• Introduction 135
  • Implications and Conclusions 147
  • Acknowledgments 148
  • Notes 148
  • Chapter 9 Corporate Governance, Long-term Investment Orientation, and Real Options in Japan 151
  • Introduction 151
  • Implications and Conclusions 158
  • Notes 160
  • Chapter 10 Volatile Exchange Rates and the Multinational Firm: Entry, Exit, and Capacity Options 163
  • Introduction 163
  • Conclusions 178
  • Acknowledgments 180
  • Notes 180
  • Part IV Mean Reversion/ Alternative Formulations in Natural Resources, Shipping, and Start - Up Ventures 183
  • Chapter 11 The Effects of Reversion on Commodity Projects of Different Length 185
  • Introduction 185
  • Conclusions and Extensions 199
  • Appendix 201
  • Acknowledgments 204
  • Notes 204
  • Chapter 12 Contingent Claims Evaluation of Mean-Reverting Cash Flows in Shipping 207
  • Introduction 207
  • Conclusions 216
  • Appendix 217
  • Acknowledgments 218
  • Notes 218
  • Chapter 13 Valuing Start-Up Venture Growth Options 221
  • Introduction 221
  • Conclusion 236
  • Appendix 237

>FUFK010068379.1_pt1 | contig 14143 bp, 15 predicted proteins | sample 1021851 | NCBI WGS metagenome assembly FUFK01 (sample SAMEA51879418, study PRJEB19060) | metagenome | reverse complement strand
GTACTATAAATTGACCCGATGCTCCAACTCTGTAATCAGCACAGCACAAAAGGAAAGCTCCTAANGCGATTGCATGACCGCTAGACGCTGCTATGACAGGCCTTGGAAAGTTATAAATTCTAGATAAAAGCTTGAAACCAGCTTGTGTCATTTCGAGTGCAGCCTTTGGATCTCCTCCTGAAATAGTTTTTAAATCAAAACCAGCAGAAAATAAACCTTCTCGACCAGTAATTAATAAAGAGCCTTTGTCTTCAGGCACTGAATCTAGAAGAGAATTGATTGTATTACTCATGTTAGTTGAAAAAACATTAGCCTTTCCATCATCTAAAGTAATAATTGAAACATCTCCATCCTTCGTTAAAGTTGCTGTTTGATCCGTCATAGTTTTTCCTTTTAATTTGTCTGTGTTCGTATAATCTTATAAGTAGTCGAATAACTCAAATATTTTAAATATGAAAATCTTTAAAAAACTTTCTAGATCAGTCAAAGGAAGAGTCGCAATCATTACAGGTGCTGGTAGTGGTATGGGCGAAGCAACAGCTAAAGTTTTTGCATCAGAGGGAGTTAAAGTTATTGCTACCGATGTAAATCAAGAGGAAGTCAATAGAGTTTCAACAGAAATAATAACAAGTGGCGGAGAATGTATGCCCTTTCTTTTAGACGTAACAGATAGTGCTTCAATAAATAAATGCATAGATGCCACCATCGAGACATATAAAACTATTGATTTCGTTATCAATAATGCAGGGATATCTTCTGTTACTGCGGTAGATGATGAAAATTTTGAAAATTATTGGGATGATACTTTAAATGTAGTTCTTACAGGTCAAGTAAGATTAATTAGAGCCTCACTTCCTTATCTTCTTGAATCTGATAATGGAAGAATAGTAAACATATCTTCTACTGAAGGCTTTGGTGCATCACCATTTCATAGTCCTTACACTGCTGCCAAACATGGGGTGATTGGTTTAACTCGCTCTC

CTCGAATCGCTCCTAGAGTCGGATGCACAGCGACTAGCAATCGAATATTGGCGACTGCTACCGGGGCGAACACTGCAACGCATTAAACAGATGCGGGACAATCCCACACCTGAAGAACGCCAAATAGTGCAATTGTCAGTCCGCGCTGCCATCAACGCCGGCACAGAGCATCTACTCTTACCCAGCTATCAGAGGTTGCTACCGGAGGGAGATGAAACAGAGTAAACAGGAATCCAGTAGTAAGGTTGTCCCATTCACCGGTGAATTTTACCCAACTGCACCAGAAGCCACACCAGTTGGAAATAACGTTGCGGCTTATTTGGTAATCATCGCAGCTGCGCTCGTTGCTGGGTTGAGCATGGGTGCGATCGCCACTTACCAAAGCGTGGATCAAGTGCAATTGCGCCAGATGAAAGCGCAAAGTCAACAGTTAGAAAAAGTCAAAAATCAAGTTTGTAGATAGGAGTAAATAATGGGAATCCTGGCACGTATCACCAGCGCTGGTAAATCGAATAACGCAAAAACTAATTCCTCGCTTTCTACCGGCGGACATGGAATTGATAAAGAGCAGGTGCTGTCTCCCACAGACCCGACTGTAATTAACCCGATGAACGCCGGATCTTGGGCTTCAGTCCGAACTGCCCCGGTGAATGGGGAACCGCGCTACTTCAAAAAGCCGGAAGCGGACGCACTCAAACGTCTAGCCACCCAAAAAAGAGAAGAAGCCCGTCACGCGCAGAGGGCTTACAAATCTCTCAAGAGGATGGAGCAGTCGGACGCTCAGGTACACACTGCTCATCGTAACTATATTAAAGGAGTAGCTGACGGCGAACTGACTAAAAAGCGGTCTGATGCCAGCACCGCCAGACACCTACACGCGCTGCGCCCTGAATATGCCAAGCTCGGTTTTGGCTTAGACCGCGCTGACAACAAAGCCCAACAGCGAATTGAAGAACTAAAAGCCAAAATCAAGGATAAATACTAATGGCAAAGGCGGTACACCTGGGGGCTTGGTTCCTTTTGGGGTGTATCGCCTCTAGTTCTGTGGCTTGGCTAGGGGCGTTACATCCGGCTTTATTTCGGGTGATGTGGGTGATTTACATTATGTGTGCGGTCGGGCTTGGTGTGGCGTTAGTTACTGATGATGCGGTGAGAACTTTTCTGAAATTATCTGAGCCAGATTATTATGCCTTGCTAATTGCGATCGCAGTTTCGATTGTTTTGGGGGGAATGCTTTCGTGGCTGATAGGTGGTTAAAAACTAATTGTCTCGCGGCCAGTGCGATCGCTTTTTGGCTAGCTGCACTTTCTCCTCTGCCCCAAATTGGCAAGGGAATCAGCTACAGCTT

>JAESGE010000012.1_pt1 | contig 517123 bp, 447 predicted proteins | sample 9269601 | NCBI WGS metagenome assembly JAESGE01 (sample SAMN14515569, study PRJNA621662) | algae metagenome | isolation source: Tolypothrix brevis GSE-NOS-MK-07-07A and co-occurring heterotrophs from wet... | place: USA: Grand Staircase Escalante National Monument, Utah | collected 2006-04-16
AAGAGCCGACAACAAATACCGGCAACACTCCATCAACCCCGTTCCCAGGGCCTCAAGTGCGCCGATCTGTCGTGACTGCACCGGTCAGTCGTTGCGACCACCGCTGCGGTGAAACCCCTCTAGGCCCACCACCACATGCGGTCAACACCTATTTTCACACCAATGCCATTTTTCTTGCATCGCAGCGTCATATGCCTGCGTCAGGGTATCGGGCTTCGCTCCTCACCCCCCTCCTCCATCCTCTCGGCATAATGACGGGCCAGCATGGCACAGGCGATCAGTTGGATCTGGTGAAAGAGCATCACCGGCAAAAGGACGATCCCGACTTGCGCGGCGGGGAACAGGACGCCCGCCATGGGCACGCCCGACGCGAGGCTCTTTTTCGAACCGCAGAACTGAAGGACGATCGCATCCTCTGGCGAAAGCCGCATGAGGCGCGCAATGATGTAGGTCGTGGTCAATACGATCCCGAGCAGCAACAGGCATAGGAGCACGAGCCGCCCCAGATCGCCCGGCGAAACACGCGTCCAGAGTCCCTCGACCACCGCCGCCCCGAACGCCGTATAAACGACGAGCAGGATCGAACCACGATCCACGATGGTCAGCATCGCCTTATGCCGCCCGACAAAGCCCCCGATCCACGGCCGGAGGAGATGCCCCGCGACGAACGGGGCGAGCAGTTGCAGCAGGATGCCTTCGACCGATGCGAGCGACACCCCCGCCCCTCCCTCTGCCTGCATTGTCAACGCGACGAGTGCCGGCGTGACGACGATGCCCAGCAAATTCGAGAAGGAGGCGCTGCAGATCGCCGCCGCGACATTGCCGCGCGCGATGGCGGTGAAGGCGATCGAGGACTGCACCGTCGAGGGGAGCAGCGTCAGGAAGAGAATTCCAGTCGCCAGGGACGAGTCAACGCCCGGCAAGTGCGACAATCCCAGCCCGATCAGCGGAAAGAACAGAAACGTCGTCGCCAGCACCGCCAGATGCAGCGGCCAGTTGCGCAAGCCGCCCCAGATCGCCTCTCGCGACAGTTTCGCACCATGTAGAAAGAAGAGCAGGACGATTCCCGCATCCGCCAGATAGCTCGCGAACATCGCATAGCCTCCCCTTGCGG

• Acknowledgments 238
  • Notes 238
  • Part V Other Applications: Pollution Compliance, Land Development, Flexible Manufacturing, and Financial Default 241
  • Chapter 14 Investment in Pollution Compliance Options: The Case of Georgia Power 243
  • Introduction 243
  • Notes 262
  • Chapter 15 Optimal Land Development 265
  • Introduction 265
  • Conclusions and Extensions 277
  • Appendix 278
  • Acknowledgments 279
  • Notes 279
  • Chapter 16 Multiproduct Manufacturing with Stochastic Input Prices and Output Yield Uncertainty 281
  • Introduction 281
  • Conclusion 298
  • Appendix 300
  • Notes 301
  • Chapter 17 Default Risk in the Contingent Claims Model of Debt 303
  • Introduction 303
  • Conclusions and Extensions 317
  • Acknowledgments 318
  • Notes 319
  • Bibliography 323
  • Author Index 347
  • Subject Index 351
  • About the Editor and Contributors 357